As of Feb. 6, there are now four tickets campaigning in the GUSA Executive election. Thomas Leonard (COL ’23) and Nirvana Khan (SFS ’24), Kole Wolfe (SFS ’24) and Zeke Ume-Ukeje (COL ’24), and Marcella Wiggan (COL ’23) and Otice Carder (COL ’23), are all in the race for GUSA president and vice president. Additionally, the Heckler, a student-run satire publication, is running Hiruni Herat (COL ’23) and David Edwards (COL ’24) as candidates for the executive.
Voting begins Feb. 10 and ends Feb. 12. The election will replace the current administration of GUSA President Nile Blass (COL ’22) and Vice President Thomas Leonard. Leonard was sworn in last December following Nicole Sanchez’s (SFS ’22) resignation.
Both the Leonard/Khan and Wolfe/Ume-Ukeje tickets have come under criticism during their campaigns. Wiggan and Carder, who prefer to be called by their first names, Marcella and Otice, joined as a write-in ticket late Sunday night. Because it is too late for their ticket to be added to the ballot, students will need to write in “MO” to vote for their ticket. According to a GUSA statement on Instagram on Feb. 5, this is the first time the write-in option will be available in several years. The election will utilize ranked-choice voting.
Leonard and Khan are running on a platform that focuses on dining choice, campus safety, mental health equity and access, and racial justice. Both Khan and Leonard have previously served in GUSA: Leonard as vice president and Khan as chair of the policy and advocacy committee. They are running heavily on their previous experience in GUSA, which includes securing a meal plan exemption for students and helping to revitalize the GU272 advocacy campaign.
Leonard and Khan plan to continue their work by advocating for student voting power on the Georgetown board of directors; calling for the development of Latinx, Asian American, and Latinx studies; and pushing for the creation of AAPI affinity housing. Similarly, they hope to continue current efforts surrounding equitable dining options and on-campus safety, especially after the extension of a mandatory meal plan and a string of dorm intrusions last fall.
“We bring knowledge from the executive, we bring knowledge from the Senate, we bring perspectives as a transfer student,” Leonard said. “Our platform is reflective of the conversations that we’ve been able to have with student organizations and student leaders.”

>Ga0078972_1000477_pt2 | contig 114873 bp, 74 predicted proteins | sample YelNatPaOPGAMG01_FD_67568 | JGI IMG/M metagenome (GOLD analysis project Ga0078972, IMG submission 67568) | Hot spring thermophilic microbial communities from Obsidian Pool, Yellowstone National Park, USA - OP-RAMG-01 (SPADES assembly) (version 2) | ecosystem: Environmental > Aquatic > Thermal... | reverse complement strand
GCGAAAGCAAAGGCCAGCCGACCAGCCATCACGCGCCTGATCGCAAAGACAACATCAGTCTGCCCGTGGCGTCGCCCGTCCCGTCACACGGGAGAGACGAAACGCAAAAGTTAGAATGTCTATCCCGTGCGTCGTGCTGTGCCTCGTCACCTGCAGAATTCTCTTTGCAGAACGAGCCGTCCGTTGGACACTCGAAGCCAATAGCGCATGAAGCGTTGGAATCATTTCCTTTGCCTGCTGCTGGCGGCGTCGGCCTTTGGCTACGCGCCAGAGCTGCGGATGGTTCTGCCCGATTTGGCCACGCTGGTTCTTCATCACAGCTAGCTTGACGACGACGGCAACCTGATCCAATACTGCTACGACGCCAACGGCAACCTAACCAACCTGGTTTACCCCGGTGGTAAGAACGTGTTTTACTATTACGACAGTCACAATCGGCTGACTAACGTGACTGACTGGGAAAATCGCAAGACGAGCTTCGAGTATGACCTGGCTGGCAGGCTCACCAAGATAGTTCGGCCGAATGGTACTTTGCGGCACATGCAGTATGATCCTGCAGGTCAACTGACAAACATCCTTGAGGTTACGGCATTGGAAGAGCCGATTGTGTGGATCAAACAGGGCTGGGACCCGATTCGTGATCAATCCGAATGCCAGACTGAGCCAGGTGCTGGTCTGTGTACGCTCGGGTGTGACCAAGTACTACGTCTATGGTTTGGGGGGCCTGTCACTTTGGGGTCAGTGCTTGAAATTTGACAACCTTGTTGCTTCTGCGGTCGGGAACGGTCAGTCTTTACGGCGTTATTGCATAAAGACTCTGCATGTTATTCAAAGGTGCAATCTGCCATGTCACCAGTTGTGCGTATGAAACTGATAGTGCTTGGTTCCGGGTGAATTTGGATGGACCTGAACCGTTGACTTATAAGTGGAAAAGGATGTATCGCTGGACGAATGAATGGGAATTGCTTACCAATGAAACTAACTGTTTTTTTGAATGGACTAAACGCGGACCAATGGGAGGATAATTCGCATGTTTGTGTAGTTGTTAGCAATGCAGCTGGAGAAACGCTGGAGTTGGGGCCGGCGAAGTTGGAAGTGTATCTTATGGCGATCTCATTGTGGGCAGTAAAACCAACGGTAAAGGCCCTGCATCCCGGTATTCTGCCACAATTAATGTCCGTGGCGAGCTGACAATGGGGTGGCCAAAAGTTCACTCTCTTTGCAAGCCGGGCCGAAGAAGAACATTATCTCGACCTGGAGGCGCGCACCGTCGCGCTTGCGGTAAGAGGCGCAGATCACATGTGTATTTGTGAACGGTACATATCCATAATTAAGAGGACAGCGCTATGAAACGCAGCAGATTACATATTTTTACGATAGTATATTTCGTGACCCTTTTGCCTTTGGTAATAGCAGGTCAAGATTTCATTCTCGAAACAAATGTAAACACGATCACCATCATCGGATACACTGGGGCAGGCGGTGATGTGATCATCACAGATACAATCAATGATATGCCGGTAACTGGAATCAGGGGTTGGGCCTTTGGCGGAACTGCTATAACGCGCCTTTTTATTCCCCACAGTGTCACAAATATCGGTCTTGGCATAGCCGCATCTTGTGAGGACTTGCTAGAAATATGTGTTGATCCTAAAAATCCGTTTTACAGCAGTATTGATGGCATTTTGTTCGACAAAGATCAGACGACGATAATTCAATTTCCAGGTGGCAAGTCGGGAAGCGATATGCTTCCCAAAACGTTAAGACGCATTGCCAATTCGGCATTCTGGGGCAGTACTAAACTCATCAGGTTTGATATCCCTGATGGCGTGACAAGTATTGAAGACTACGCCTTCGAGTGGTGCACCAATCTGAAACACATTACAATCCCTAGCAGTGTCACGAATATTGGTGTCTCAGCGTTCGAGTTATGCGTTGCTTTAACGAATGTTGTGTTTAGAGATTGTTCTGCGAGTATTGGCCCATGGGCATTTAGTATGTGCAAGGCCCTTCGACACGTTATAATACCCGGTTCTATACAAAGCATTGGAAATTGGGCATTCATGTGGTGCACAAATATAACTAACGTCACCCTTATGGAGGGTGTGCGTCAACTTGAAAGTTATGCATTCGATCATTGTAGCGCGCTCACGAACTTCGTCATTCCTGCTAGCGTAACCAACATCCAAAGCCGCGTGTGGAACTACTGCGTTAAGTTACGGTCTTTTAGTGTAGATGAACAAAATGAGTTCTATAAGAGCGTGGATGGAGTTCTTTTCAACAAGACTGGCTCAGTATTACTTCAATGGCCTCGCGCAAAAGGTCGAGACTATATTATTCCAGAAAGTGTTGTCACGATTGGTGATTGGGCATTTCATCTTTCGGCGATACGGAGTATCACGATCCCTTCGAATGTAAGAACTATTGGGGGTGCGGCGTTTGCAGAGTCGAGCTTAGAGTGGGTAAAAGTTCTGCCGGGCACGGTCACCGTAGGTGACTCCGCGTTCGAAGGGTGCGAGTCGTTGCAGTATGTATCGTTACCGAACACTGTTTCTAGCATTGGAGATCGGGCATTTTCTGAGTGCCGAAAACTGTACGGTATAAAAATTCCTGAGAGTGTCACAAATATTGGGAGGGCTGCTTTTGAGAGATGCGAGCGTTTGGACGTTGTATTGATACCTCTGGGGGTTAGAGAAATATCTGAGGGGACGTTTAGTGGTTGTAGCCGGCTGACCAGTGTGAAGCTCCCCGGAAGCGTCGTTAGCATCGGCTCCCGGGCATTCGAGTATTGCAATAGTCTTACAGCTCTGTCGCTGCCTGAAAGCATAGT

However, Leonard and Khan have received pushback from some community members and former members of GUSA. Critics have taken to social media to say the campaign misappropriated credit for CARES act money, grocery grants, and advocacy for summer housing.
Former GUSA senator Eric Pérez (COL ’23) made clear that while GUSA is by nature a collaborative environment, some achievements on the Leonard/Khan campaign website felt to them as direct appropriation of their work. Specifically, Pérez claims that Leonard and Khan were uninvolved in organizing to secure emergency summer housing for low-income students in May 2021. Pérez, on the other hand, was extensively involved—including in drafting a letter to the administration to call for emergency housing during the COVID-19 pandemic.
“Typically in GUSA there is so much coalition work that it is hard to say who did what, especially when maybe five people are working on something,” Pérez said. “It’s completely different in this case, I know because I wrote that statement.”
The Leonard/Khan campaign has since met with concerned students, changed their website, and issued a public apology and statement on their Instagram.
“We concluded that it is important to first and foremost reaffirm our commitment to serving marginalized communities, as well as to genuinely apologize before taking any further action during this campaign season,” the statement read
While the Leonard/Khan campaign has also come under fire for not connecting with student organizations, they have met with some community members and groups, including the international students’ chair, Muslim Student’s association, the transfer council, and AASA.
Wolfe and Ume-Ukeje, the second ticket on the ballot, are two sophomores, neither of whom have been in GUSA. They are running on a platform of improving mental health access on campus, revitalizing the GUSA reform/restructure referendum, and addressing what they see as low engagement with GUSA by the wider student body.
“We felt that the student association is supposed to represent as many students as possible, and right now a lot of students aren’t very interested in GUSA whatsoever,” Ume-Ukeje said.
Wolfe also remarked that this disengagement weakens GUSA’s advocacy power in negotiating with the administration.
“Administration is aware that GUSA doesn’t represent the views of the wider student body and that’s why they’ve had trouble getting things passed the administration,” he said.